Denoon was Firm Man with ‘Heart of Gold’

By John Packett, RTA Contributing Writer

Denoon was Firm Man with ‘Heart of Gold’

When James J. “Jim” Denoon first started playing tennis in the 1950s, it was a different era.

There were no fist pumps or celebrations after a big point. You didn’t throw your racquet in disgust following a tough loss. You didn’t talk back to the chair umpire when he made a close call in your opponent’s favor.

It was a gentlemen’s game in every sense of the word and everybody played by the same rules.

That’s mostly the way Denoon played the game and he expected everyone to abide by those “old school” rules whenever he was the lead official for a local junior or high school tournament, or the referee at a city or regional event.

“He was firm,” said Richard Peyton, a long-time friend and the tennis coach at St. Christopher’s and St. Catherine’s.

Peyton recalled an incident when Denoon served as referee when the Prep League tournament was held at St. Christopher’s.

“He threw a guy out of the tournament one year,” said Peyton. “The guys had lost his [singles] match. He threw his racquet into the bag, which was sitting by the fence. It hit on the head of the racquet and whlrl-a-birdied right into the crowd.

“He got up and said to the kid, ‘You are out of thls tournament.’ The kid said, ‘Well, I have already lost my singles.’ And Jim said, ‘You are defaulted from the doubles and out of the tournament. I want you off the property.’ That’s how he got his reputation.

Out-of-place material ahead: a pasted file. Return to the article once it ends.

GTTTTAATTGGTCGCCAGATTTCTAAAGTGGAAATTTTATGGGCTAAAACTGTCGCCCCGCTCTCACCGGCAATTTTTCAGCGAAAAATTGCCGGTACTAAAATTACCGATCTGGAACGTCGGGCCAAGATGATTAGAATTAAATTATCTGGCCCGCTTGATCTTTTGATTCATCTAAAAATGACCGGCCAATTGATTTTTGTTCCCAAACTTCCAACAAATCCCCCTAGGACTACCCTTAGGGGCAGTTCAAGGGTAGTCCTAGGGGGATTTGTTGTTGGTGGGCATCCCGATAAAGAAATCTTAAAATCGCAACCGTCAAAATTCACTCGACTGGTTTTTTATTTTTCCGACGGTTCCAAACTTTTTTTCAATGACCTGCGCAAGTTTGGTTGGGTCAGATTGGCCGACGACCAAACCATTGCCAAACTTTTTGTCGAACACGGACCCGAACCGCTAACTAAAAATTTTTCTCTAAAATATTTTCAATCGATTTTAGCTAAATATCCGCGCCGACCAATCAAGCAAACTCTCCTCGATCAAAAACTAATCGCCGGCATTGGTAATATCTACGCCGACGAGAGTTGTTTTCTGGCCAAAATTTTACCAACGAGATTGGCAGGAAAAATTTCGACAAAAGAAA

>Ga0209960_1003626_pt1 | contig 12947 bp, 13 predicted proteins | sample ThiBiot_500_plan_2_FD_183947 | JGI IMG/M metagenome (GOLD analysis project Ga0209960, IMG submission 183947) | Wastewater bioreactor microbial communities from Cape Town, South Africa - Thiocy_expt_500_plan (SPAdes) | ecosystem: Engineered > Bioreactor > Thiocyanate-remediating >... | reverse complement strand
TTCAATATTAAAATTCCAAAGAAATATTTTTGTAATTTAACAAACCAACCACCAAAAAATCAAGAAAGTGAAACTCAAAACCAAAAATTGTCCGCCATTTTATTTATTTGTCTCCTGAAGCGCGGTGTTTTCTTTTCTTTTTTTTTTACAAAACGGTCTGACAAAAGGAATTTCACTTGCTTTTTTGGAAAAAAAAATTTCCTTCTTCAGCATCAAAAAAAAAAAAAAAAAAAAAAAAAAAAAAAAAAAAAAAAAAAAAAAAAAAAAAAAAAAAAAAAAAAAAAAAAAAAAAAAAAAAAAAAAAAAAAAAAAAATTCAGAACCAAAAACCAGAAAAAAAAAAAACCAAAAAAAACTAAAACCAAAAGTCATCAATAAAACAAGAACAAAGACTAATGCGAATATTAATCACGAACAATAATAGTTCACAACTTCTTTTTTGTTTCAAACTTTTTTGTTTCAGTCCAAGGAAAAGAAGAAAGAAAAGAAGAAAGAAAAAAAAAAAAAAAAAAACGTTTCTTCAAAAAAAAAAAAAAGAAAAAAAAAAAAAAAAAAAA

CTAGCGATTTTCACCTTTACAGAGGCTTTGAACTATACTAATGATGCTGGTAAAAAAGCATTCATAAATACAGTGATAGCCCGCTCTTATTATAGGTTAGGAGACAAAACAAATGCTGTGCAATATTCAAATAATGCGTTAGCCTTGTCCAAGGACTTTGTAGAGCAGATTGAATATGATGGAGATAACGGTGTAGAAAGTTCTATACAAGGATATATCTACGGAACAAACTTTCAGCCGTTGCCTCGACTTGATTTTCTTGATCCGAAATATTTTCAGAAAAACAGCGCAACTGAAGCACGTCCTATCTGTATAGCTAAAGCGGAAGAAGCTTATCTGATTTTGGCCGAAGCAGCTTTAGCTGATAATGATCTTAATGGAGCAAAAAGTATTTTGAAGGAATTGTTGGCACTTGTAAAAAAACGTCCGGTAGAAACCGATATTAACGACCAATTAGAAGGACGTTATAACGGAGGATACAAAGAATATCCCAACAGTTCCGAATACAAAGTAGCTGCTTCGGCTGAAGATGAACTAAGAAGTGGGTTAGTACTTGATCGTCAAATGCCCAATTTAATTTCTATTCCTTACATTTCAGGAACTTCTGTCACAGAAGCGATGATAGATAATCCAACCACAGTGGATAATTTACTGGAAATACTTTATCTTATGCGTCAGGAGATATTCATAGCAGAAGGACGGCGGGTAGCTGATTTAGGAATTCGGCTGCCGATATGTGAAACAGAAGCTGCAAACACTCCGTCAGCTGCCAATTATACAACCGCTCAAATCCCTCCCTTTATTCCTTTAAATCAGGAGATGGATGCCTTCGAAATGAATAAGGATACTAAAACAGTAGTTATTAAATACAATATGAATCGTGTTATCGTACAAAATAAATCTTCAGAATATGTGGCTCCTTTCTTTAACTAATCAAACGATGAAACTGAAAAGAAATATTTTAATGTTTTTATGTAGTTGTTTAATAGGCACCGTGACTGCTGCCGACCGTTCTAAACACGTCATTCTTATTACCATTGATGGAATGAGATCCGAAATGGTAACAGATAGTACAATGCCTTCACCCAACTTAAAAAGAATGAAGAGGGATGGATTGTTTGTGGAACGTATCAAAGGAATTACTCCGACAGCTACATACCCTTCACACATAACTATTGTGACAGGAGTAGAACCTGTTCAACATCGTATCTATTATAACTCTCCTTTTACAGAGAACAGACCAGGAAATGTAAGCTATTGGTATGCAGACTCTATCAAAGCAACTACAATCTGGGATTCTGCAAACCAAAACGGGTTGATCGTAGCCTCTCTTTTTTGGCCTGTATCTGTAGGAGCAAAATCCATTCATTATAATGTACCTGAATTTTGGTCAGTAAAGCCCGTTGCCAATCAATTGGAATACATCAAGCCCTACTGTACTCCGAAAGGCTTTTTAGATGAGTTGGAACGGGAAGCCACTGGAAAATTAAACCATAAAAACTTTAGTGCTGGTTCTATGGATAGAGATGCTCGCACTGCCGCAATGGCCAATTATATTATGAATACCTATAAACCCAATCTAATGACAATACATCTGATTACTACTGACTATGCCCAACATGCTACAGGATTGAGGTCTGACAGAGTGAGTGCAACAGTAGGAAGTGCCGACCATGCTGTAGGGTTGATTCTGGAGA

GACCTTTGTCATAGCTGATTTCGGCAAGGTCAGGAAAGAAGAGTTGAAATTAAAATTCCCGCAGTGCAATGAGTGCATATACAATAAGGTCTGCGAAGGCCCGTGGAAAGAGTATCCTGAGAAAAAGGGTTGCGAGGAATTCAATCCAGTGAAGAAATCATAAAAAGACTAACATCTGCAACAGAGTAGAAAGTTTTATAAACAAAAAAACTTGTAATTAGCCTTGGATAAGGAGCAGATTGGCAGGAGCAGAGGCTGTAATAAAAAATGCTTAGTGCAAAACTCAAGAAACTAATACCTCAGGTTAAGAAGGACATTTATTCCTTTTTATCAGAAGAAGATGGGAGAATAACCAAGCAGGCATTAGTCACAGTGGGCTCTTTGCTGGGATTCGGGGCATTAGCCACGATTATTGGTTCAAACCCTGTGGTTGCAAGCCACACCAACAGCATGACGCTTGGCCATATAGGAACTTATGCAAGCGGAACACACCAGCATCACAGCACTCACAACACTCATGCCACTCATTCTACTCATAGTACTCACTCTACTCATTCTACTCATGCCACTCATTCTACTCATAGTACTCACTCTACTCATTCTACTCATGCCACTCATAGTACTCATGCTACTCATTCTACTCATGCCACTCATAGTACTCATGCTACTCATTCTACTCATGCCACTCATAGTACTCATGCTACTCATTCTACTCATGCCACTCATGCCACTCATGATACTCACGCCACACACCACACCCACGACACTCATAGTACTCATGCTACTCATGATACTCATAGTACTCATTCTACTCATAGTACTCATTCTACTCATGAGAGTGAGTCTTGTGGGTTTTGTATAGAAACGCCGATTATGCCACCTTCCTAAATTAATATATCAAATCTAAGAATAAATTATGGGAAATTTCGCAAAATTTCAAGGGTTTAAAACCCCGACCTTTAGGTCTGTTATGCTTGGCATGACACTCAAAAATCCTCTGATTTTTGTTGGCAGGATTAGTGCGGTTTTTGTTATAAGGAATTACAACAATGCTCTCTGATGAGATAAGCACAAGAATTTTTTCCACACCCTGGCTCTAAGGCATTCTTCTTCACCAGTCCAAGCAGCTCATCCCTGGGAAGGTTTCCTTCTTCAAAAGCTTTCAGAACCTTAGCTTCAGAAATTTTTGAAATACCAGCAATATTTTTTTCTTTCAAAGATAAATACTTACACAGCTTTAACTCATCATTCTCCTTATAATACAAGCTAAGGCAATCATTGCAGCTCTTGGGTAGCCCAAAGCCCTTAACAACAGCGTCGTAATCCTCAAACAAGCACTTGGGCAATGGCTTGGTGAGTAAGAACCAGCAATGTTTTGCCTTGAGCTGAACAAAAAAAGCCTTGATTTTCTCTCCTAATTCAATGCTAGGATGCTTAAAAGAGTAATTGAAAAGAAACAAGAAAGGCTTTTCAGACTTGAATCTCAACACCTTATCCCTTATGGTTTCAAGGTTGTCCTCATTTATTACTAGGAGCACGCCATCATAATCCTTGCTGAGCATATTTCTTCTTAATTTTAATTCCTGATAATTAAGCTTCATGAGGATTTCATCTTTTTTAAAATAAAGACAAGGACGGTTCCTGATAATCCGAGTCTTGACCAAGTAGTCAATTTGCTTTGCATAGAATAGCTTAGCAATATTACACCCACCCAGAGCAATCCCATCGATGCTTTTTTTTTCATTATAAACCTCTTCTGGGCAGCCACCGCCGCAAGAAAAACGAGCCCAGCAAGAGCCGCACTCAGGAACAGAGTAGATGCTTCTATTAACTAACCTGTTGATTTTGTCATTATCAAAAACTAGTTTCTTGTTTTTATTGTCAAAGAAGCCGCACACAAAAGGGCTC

“There was dead silence. But as soon as the guy left, everybody gave Spoon a standing ovation.”

But there was another side to “Spoon,” as he was known to his best friends and childhood buddies. Denoon, who was diagnosed with stage 4, lung cancer, passed away on June 30, one month before he would have celebrated his 71st birthday.

“He was a very humanitarian, very generous person,” said Peyton. “He had such a good heart. There was no reason not to like him. Everybody had so much respect for him. He had such a tremendous work ethic.

“And he encouraged everyone to be the best they could be in everything they did.”

A protégé of the late Sam Woods, Denoon moved to Richmond from Manhattan in 1954 and learned the game at Byrd Park while enjoying other outdoor sports such as baseball, football and basketball. But it was tennis that really captivated him.

It was a “chance encounter” with Woods in 1959 that changed Denoon’s life, as the story goes.

“He didn’t make the cut for the baseball team at Byrd Park,” said his wife, Delanie Denoon. “And he was kind of bummed out and was coming back through Byrd Park, and Sam Woods was there and invited him to come on the court.

“{Woods] had some tennis racquets hanging around and he kind of took [Denoon] under his wing and got him interested in tennis and, you know, the rest is history. That’s the story I was told.”

As he did with anything he tackled, Denoon worked hard at tennis. He was a member of the Thomas Jefferson High School’s powerhouse teams, then became the first player to be given a full scholarship at the University of South Carolina, where he helped the Gamecocks win the ACC championship in 1968.

“Tennis is what got him through college and allowed him to afford a degree,” said his wife.

After a brief flirtation with law school, Denoon became a teaching pro and was director of tennis for country clubs in South Carolina, North Carolina and Virginia. The longest and final stop was at the Country Club of Petersburg, where he worked from 1990-2005.